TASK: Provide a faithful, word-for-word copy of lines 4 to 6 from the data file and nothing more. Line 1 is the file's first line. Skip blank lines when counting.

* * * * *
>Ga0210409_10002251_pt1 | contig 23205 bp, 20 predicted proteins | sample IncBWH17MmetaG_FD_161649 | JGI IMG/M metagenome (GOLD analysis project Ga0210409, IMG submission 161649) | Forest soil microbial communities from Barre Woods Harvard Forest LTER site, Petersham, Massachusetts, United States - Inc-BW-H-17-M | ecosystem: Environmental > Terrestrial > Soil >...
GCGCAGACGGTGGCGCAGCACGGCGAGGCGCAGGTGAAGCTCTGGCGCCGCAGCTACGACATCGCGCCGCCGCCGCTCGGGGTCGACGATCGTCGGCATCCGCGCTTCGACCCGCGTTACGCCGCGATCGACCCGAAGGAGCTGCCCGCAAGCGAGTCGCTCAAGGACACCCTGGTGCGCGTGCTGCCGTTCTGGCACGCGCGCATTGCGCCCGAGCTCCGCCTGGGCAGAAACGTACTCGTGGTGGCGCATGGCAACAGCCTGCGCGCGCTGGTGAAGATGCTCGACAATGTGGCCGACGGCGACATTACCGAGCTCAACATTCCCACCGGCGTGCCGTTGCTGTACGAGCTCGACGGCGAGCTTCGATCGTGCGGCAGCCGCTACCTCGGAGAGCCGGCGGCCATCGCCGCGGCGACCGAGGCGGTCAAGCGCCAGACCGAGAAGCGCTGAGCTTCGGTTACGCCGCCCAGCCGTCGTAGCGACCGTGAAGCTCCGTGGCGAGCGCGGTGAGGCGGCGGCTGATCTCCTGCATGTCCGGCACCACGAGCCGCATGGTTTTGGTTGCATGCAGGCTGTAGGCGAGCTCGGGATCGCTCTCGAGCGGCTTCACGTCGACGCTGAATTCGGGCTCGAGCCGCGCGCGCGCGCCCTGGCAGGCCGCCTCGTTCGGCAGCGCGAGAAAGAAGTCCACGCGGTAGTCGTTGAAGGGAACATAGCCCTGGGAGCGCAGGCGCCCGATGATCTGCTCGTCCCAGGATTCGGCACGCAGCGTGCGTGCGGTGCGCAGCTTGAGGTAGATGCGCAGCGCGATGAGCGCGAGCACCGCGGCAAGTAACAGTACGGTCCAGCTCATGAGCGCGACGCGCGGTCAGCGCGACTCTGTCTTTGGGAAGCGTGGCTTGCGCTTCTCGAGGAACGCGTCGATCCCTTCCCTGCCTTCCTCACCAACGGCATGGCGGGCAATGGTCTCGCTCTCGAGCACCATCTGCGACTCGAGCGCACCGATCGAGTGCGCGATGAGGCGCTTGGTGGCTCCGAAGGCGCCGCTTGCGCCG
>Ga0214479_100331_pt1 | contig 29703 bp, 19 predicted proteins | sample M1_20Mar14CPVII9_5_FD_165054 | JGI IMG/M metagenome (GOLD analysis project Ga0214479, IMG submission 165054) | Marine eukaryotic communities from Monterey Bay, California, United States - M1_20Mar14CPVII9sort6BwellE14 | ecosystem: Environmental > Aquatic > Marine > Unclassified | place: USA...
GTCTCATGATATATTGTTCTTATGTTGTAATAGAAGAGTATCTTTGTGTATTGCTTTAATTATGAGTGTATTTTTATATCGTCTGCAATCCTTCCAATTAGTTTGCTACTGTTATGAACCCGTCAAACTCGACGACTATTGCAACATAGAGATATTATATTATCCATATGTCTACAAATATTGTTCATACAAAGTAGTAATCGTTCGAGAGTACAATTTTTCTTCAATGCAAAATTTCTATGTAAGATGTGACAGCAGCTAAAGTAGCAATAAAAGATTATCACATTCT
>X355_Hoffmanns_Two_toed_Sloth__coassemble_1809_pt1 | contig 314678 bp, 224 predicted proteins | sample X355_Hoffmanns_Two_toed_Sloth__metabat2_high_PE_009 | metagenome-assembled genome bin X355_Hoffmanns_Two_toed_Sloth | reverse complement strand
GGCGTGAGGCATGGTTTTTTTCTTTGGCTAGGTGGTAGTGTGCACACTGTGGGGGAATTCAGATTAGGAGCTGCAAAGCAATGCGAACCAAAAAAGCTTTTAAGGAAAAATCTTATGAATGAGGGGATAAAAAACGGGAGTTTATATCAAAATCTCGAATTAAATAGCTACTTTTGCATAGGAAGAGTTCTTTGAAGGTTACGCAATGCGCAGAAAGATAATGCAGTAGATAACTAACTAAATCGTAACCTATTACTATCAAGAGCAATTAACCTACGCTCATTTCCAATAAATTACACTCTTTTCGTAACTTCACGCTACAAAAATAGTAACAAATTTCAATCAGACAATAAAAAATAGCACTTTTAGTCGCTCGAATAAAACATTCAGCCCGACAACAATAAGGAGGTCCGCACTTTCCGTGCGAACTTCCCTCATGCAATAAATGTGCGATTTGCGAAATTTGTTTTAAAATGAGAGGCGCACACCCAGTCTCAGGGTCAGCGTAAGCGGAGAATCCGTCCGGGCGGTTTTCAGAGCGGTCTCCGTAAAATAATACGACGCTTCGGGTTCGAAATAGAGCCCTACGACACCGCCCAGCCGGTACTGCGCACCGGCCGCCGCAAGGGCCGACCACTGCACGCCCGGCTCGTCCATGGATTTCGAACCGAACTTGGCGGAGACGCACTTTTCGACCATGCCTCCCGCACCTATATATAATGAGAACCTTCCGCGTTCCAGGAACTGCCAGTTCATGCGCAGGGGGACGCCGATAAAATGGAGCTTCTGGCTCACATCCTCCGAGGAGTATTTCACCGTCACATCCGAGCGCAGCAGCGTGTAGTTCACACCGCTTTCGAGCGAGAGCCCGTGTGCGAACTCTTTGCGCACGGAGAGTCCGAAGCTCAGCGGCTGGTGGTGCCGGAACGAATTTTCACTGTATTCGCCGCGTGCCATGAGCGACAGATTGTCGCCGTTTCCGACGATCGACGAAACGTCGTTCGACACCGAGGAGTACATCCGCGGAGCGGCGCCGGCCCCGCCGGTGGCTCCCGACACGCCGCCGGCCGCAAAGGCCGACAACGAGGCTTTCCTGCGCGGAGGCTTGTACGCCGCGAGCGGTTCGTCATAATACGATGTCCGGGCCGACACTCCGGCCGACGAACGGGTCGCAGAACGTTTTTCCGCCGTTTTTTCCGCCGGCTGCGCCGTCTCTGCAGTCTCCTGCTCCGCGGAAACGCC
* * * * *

GTCTCATGATATATTGTTCTTATGTTGTAATAGAAGAGTATCTTTGTGTATTGCTTTAATTATGAGTGTATTTTTATATCGTCTGCAATCCTTCCAATTAGTTTGCTACTGTTATGAACCCGTCAAACTCGACGACTATTGCAACATAGAGATATTATATTATCCATATGTCTACAAATATTGTTCATACAAAGTAGTAATCGTTCGAGAGTACAATTTTTCTTCAATGCAAAATTTCTATGTAAGATGTGACAGCAGCTAAAGTAGCAATAAAAGATTATCACATTCT
>X355_Hoffmanns_Two_toed_Sloth__coassemble_1809_pt1 | contig 314678 bp, 224 predicted proteins | sample X355_Hoffmanns_Two_toed_Sloth__metabat2_high_PE_009 | metagenome-assembled genome bin X355_Hoffmanns_Two_toed_Sloth | reverse complement strand
GGCGTGAGGCATGGTTTTTTTCTTTGGCTAGGTGGTAGTGTGCACACTGTGGGGGAATTCAGATTAGGAGCTGCAAAGCAATGCGAACCAAAAAAGCTTTTAAGGAAAAATCTTATGAATGAGGGGATAAAAAACGGGAGTTTATATCAAAATCTCGAATTAAATAGCTACTTTTGCATAGGAAGAGTTCTTTGAAGGTTACGCAATGCGCAGAAAGATAATGCAGTAGATAACTAACTAAATCGTAACCTATTACTATCAAGAGCAATTAACCTACGCTCATTTCCAATAAATTACACTCTTTTCGTAACTTCACGCTACAAAAATAGTAACAAATTTCAATCAGACAATAAAAAATAGCACTTTTAGTCGCTCGAATAAAACATTCAGCCCGACAACAATAAGGAGGTCCGCACTTTCCGTGCGAACTTCCCTCATGCAATAAATGTGCGATTTGCGAAATTTGTTTTAAAATGAGAGGCGCACACCCAGTCTCAGGGTCAGCGTAAGCGGAGAATCCGTCCGGGCGGTTTTCAGAGCGGTCTCCGTAAAATAATACGACGCTTCGGGTTCGAAATAGAGCCCTACGACACCGCCCAGCCGGTACTGCGCACCGGCCGCCGCAAGGGCCGACCACTGCACGCCCGGCTCGTCCATGGATTTCGAACCGAACTTGGCGGAGACGCACTTTTCGACCATGCCTCCCGCACCTATATATAATGAGAACCTTCCGCGTTCCAGGAACTGCCAGTTCATGCGCAGGGGGACGCCGATAAAATGGAGCTTCTGGCTCACATCCTCCGAGGAGTATTTCACCGTCACATCCGAGCGCAGCAGCGTGTAGTTCACACCGCTTTCGAGCGAGAGCCCGTGTGCGAACTCTTTGCGCACGGAGAGTCCGAAGCTCAGCGGCTGGTGGTGCCGGAACGAATTTTCACTGTATTCGCCGCGTGCCATGAGCGACAGATTGTCGCCGTTTCCGACGATCGACGAAACGTCGTTCGACACCGAGGAGTACATCCGCGGAGCGGCGCCGGCCCCGCCGGTGGCTCCCGACACGCCGCCGGCCGCAAAGGCCGACAACGAGGCTTTCCTGCGCGGAGGCTTGTACGCCGCGAGCGGTTCGTCATAATACGATGTCCGGGCCGACACTCCGGCCGACGAACGGGTCGCAGAACGTTTTTCCGCCGTTTTTTCCGCCGGCTGCGCCGTCTCTGCAGTCTCCTGCTCCGCGGAAACGCC